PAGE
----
Biallelic variants in ZNF142 lead to a syndromic neurodevelopmental disorder

Maria B. Christensen, Amanda M. Levy, Nazanin A. Mohammadi, Marcello Niceta, Rauan Kaiyrzhanov, Maria Lisa Dentici, Chadi Al Alam, Viola Alesi, Valérie Benoit, Kailash P. Bhatia, Tatjana Bierhals, Christian M. Boßelmann, Julien Buratti, Bert Callewaert, Berten Ceulemans, Perrine Charles, Matthias De Wachter, Mohammadreza Dehghani, Erika D'haenens, Martine Doco-FenzyMichaela Geßner, Cyrielle Gobert, Ulviyya Guliyeva, Tobias B. Haack, Trine B. Hammer, Tilman Heinrich, Maja Hempel, Theresia Herget, Ute Hoffmann, Judit Horvath, Henry Houlden, Boris Keren, Christina Kresge, Candy Kumps, Damien Lederer, Alban Lermine, Francesca Magrinelli, Reza Maroofian, Mohammad Yahya Vahidi Mehrjardi, Mahdiyeh Moudi, Amelie J. Müller, Anna J. Oostra, Beth A. Pletcher, David Ros-Pardo, Shanika Samarasekera, Marco Tartaglia, Kristof Van Schil, Julie Vogt, Evangeline Wassmer, Juliane Winkelmann, Maha S. Zaki, Michael Zech, Holger Lerche, Francesca Clementina Radio, Paulino Gomez-Puertas, Rikke S. Møller, Zeynep Tümer*

*Corresponding author for this work

Research output: Contribution to journalJournal articleResearchpeer-review

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Abstract

Biallelic variants of the gene encoding for the zinc-finger protein 142 (ZNF142) have recently been associated with intellectual disability (ID), speech impairment, seizures, and movement disorders in nine individuals from five families. In this study, we obtained phenotype and genotype information of 26 further individuals from 16 families. Among the 27 different ZNF142 variants identified in the total of 35 individuals only four were missense. Missense variants may give a milder phenotype by changing the local structure of ZF motifs as suggested by protein modeling; but this correlation should be validated in larger cohorts and pathogenicity of the missense variants should be investigated with functional studies. Clinical features of the 35 individuals suggest that biallelic ZNF142 variants lead to a syndromic neurodevelopmental disorder with mild to moderate ID, varying degrees of delay in language and gross motor development, early onset seizures, hypotonia, behavioral features, movement disorders, and facial dysmorphism. The differences in symptom frequencies observed in the unpublished individuals compared to those of published, and recognition of previously underemphasized facial features are likely to be due to the small sizes of the previous cohorts, which underlines the importance of larger cohorts for the phenotype descriptions of rare genetic disorders.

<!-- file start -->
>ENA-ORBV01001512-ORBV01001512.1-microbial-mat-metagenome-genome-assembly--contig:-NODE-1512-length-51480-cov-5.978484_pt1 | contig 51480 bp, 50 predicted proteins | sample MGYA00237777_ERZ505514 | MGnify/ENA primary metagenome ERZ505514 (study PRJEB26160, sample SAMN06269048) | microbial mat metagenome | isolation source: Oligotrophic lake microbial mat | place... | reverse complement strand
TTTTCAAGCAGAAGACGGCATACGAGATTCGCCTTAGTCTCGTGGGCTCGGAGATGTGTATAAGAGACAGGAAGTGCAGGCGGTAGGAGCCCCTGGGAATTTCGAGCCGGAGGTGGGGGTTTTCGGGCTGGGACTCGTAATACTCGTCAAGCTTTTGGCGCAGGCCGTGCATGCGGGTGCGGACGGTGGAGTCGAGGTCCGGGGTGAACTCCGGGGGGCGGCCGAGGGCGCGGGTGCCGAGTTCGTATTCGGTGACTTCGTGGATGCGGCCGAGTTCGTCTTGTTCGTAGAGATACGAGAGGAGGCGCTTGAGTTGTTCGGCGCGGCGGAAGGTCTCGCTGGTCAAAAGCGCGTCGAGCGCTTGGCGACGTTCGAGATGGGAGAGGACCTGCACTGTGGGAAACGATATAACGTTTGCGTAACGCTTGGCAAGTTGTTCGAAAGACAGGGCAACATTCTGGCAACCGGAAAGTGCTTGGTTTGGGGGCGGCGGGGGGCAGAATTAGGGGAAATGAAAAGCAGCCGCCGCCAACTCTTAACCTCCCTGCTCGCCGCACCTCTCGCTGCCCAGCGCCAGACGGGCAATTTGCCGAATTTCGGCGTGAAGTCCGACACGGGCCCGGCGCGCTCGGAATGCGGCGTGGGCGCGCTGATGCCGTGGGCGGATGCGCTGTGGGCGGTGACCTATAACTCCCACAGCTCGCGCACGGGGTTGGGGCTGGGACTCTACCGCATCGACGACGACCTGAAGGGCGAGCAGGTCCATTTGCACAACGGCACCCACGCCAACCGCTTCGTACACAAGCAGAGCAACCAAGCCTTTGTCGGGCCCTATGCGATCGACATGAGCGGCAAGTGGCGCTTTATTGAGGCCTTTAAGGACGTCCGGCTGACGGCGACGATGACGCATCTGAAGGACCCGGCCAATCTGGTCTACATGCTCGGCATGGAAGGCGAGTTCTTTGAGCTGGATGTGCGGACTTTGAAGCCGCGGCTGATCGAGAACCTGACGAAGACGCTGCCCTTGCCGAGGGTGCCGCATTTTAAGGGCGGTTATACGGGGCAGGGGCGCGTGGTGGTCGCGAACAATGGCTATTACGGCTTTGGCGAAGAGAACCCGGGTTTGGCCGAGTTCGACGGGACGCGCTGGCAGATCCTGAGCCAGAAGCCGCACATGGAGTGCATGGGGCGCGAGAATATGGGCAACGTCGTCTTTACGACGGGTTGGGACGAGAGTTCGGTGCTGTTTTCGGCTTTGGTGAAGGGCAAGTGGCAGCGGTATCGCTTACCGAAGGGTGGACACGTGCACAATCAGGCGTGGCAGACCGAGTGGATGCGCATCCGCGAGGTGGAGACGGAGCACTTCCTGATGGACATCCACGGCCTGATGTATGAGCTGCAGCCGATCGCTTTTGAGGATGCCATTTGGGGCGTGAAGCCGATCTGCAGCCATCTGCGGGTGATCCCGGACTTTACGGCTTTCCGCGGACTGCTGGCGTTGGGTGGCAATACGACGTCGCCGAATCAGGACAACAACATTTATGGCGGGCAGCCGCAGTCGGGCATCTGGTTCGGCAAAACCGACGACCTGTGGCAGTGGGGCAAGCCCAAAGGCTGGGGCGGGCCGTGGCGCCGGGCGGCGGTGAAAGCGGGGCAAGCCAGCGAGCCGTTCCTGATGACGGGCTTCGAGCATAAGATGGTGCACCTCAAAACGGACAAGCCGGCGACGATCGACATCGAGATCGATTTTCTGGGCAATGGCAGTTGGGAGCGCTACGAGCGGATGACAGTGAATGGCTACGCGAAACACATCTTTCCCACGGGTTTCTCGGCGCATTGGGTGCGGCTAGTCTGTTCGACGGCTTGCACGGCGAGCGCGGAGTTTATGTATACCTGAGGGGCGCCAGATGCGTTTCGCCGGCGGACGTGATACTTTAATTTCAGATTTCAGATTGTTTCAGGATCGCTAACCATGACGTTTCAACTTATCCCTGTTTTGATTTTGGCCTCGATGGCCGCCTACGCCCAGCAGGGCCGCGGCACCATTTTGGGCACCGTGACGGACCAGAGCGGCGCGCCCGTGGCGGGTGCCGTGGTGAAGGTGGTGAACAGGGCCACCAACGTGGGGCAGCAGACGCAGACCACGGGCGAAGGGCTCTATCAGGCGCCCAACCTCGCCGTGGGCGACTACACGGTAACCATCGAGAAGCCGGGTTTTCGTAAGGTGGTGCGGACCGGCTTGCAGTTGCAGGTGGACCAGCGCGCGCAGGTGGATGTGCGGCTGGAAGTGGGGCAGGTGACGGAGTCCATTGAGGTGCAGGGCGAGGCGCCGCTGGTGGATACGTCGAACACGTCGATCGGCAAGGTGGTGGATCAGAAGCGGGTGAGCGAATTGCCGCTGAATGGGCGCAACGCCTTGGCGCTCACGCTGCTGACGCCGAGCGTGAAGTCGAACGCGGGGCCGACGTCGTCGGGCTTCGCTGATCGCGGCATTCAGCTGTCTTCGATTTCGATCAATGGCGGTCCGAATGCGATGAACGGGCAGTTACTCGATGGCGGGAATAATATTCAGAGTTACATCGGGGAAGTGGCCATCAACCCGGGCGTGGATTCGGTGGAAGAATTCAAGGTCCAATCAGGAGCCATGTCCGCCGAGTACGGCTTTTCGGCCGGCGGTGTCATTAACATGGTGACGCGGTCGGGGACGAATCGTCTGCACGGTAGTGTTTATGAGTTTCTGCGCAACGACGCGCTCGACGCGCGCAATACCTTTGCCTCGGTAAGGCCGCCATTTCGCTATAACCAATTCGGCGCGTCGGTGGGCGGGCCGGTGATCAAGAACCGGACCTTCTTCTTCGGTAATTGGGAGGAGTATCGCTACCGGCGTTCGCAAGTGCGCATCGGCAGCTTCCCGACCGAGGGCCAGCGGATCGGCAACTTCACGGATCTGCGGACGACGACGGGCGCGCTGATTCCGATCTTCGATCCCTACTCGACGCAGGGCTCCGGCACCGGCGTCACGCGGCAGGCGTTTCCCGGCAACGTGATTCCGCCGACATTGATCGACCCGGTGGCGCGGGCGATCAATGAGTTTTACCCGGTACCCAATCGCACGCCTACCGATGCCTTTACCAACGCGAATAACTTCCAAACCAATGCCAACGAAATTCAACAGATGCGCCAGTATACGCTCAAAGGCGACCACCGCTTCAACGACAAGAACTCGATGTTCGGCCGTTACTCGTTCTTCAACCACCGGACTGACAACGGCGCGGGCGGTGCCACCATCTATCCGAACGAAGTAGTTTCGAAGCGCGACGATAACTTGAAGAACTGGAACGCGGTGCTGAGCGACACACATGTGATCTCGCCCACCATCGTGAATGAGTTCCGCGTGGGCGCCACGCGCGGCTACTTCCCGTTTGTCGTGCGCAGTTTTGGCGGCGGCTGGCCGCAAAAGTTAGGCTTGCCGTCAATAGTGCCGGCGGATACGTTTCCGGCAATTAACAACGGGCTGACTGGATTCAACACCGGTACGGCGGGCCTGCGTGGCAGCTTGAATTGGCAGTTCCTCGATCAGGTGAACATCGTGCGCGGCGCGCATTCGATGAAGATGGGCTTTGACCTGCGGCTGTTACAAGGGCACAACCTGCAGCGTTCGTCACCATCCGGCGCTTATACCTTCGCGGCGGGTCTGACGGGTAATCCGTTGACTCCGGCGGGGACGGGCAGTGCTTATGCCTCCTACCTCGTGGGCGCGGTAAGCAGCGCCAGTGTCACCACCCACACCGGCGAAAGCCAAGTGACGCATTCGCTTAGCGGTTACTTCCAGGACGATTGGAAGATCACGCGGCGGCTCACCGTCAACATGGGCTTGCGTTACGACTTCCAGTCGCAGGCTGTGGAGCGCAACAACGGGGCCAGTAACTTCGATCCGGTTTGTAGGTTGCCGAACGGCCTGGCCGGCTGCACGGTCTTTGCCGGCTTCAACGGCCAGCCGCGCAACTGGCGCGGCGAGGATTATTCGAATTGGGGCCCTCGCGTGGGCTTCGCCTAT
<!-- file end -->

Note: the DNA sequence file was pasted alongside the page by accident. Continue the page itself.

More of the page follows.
Original languageEnglish
JournalClinical Genetics
Volume102
Issue number2
Pages (from-to)98-109
ISSN0009-9163
DOIs
Publication statusPublished - Aug 2022

Bibliographical note

Publisher Copyright:
© 2022 The Authors. Clinical Genetics published by John Wiley & Sons Ltd.

Keywords

  • epilepsy
  • intellectual disability
  • language impairement
  • movement disorder
  • neurodevelopmental disorder
  • ZNF142
  • Movement Disorders/complications
  • Phenotype
  • Humans
  • Intellectual Disability/diagnosis
  • Seizures/complications
  • Neurodevelopmental Disorders/genetics

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